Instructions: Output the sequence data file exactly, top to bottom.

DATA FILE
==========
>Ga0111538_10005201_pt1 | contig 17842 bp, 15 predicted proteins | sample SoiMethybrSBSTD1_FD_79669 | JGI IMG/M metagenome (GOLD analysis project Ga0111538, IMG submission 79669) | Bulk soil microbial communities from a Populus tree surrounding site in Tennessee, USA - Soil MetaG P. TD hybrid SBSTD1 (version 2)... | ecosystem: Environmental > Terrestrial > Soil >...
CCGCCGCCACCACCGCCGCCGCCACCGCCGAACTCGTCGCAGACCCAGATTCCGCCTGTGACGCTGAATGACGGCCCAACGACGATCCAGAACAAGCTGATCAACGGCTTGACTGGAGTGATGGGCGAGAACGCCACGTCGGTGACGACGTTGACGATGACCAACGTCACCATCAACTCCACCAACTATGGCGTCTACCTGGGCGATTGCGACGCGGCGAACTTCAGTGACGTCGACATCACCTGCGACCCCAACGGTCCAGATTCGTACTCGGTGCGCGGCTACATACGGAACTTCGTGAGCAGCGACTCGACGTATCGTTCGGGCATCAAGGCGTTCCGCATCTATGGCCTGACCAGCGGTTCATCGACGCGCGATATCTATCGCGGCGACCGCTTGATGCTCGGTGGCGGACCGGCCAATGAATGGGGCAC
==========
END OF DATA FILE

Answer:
>Ga0111538_10005201_pt1 | contig 17842 bp, 15 predicted proteins | sample SoiMethybrSBSTD1_FD_79669 | JGI IMG/M metagenome (GOLD analysis project Ga0111538, IMG submission 79669) | Bulk soil microbial communities from a Populus tree surrounding site in Tennessee, USA - Soil MetaG P. TD hybrid SBSTD1 (version 2)... | ecosystem: Environmental > Terrestrial > Soil >...
CCGCCGCCACCACCGCCGCCGCCACCGCCGAACTCGTCGCAGACCCAGATTCCGCCTGTGACGCTGAATGACGGCCCAACGACGATCCAGAACAAGCTGATCAACGGCTTGACTGGAGTGATGGGCGAGAACGCCACGTCGGTGACGACGTTGACGATGACCAACGTCACCATCAACTCCACCAACTATGGCGTCTACCTGGGCGATTGCGACGCGGCGAACTTCAGTGACGTCGACATCACCTGCGACCCCAACGGTCCAGATTCGTACTCGGTGCGCGGCTACATACGGAACTTCGTGAGCAGCGACTCGACGTATCGTTCGGGCATCAAGGCGTTCCGCATCTATGGCCTGACCAGCGGTTCATCGACGCGCGATATCTATCGCGGCGACCGCTTGATGCTCGGTGGCGGACCGGCCAATGAATGGGGCAC